I do know that if she had written seminal background music must-have Canonball she would have done so at the age of no more than 14 whilst still living in a remote part of Romania, speaking no English. I know that Berlin was not called Bon in recent memory. I’m also pretty sure from my (admittedly) meagre knowledge of Romanian names (drawn exclusively from the Romanian football team with particular reference to those member’s of it who have played for Chelsea) that it is Romanian surnames that end –escu, not first names. But this is by the by.

Point being that the major crux of her conversation – the thing she kept nonchalantly yet doggedly returning to, like a seagull circling an abandoned packed of chips on a busy street – her association with lovelorn MOR singer-songwriter Damien Rice, was almost entirely bollocks.

Yet she kept going. She gave us her email address – said to look up her myspace. There is no myspace.

I was drawn in by her persistence alone, unwilling to confront her, goading her on with my credulity, at times definitely very much a believer.

Outside in the chilly evening light, away from the gallery and the girl, we were quickly hit by how spectacularly preposterous it all was. We assessed the possibilities:

1)    That the whole thing had been a pointless and slightly bizarre experiment to see how much we would swallow. The kind of game you might play if you were bored and alone at an art gallery and confronted by two tired, credulous 20-somethings willing to listen to you and nod in all the right places. That maybe she disappeared home with a wonderful new anecdote made entirely out of our gullibility.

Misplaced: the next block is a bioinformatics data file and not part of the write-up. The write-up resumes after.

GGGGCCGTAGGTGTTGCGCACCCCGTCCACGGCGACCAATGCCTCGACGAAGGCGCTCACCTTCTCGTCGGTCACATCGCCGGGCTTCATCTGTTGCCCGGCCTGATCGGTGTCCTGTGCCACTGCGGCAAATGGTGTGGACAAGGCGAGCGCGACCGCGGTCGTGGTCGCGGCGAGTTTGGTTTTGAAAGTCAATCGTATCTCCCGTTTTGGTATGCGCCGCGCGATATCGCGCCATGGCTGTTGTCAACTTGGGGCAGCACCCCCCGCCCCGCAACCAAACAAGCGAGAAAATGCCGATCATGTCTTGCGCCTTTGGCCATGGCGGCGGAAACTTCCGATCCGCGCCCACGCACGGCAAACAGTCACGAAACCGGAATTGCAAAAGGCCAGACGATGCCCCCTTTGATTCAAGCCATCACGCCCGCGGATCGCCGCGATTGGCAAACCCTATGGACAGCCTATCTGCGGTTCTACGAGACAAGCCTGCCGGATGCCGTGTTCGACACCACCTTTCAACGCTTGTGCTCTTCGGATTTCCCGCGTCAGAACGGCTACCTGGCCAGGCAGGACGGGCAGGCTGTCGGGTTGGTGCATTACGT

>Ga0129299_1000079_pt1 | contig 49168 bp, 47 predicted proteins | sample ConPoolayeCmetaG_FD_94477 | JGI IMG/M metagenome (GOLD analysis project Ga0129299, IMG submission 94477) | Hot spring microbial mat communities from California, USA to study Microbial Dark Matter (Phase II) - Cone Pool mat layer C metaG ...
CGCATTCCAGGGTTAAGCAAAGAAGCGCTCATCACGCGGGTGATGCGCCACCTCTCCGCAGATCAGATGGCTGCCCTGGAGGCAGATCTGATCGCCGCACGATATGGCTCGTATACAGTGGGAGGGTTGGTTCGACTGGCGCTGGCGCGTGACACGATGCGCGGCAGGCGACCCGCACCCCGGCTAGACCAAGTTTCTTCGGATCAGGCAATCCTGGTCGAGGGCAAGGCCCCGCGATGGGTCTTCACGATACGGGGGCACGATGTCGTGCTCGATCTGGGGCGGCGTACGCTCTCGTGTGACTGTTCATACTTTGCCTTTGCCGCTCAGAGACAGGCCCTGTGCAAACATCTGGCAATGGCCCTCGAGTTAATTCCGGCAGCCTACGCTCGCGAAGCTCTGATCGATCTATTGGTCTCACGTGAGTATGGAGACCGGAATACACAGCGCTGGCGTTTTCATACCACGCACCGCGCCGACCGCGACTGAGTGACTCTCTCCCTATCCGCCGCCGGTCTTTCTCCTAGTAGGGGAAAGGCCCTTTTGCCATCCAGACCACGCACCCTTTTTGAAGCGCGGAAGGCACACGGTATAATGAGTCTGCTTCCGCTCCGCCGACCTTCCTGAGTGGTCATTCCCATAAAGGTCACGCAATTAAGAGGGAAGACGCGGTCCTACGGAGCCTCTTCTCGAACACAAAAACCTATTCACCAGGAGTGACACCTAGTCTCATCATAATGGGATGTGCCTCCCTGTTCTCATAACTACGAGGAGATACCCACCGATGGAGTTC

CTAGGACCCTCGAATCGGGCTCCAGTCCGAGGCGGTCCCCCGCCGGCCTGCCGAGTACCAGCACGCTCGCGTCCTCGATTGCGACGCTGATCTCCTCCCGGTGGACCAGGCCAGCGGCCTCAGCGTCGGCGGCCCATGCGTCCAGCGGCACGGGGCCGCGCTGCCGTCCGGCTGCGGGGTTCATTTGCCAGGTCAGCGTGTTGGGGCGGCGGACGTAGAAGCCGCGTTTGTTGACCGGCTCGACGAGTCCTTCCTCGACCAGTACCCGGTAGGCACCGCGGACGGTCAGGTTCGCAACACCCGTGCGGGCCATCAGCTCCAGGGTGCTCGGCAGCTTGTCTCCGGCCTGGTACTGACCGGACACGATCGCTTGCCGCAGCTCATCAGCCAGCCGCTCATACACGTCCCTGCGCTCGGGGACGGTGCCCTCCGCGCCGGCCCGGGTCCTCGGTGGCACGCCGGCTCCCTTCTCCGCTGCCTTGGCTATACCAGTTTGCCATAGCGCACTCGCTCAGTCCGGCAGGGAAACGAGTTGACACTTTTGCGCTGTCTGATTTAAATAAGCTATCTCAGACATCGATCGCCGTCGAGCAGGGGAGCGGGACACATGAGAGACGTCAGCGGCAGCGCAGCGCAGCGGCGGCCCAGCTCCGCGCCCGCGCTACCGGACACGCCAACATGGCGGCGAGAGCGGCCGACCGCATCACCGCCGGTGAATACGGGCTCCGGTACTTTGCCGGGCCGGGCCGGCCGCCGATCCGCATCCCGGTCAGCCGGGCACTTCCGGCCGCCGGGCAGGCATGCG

I think I’d prefer this. I hate looking like a prick. I’m sure most people do. My Dad more than most, it tortures him. And yet, this is still the better option.

2)    She is by no means as knowing about her make-believe. I think they call it Narcisstic Personality Disorder. Building yourself a fictional armour to disguise any number of paralysing insecurities. I remember a story told to me by a friend about a boy at her expensive school in Liverpool who would steal his Dad’s credit card to lavish expensive gifts on his friends, convincing them that they came from his winnings as one of the country’s top young Tennis players. When his parents eventually discovered this and confronted him he killed them both and took his girlfriend on a trip to New York. When faced with the choice between this and confronting all the things he’d locked away behind his made-up story, double-murder felt like the easier option. That is not a healthy state of affairs.

At primary school I was a compulsive liar. I remember making up an entire holiday to Austria in order to conceal the fact we’d just been to Cornwall. I remember telling people about the big Lego model I had in the attic. I remember Lee McIntire, who at the age of 8 tried to convince everyone that his dad was a luxury car dealer and would ask people to choose a car from his deck of top trumps that he would get for them. I remember when he and Sarah Goodyear tried to convince everyone they’d found a gun by the old railway line. Sarah even drew a picture. I drew a picture of the holiday in Austria. It had cable cars hanging from a thin line between two mountains.

When the Coen brother’s put the line ‘Based on a true story’ in front of their (entirely fictional) movie Fargo, there was a story about a Japanese girl who travelled all the way to Fargo to find the places in the film. She died in the snow. Except it wasn’t as simple as that; she knew it was a lie. She had gone to Fargo to die in the snow.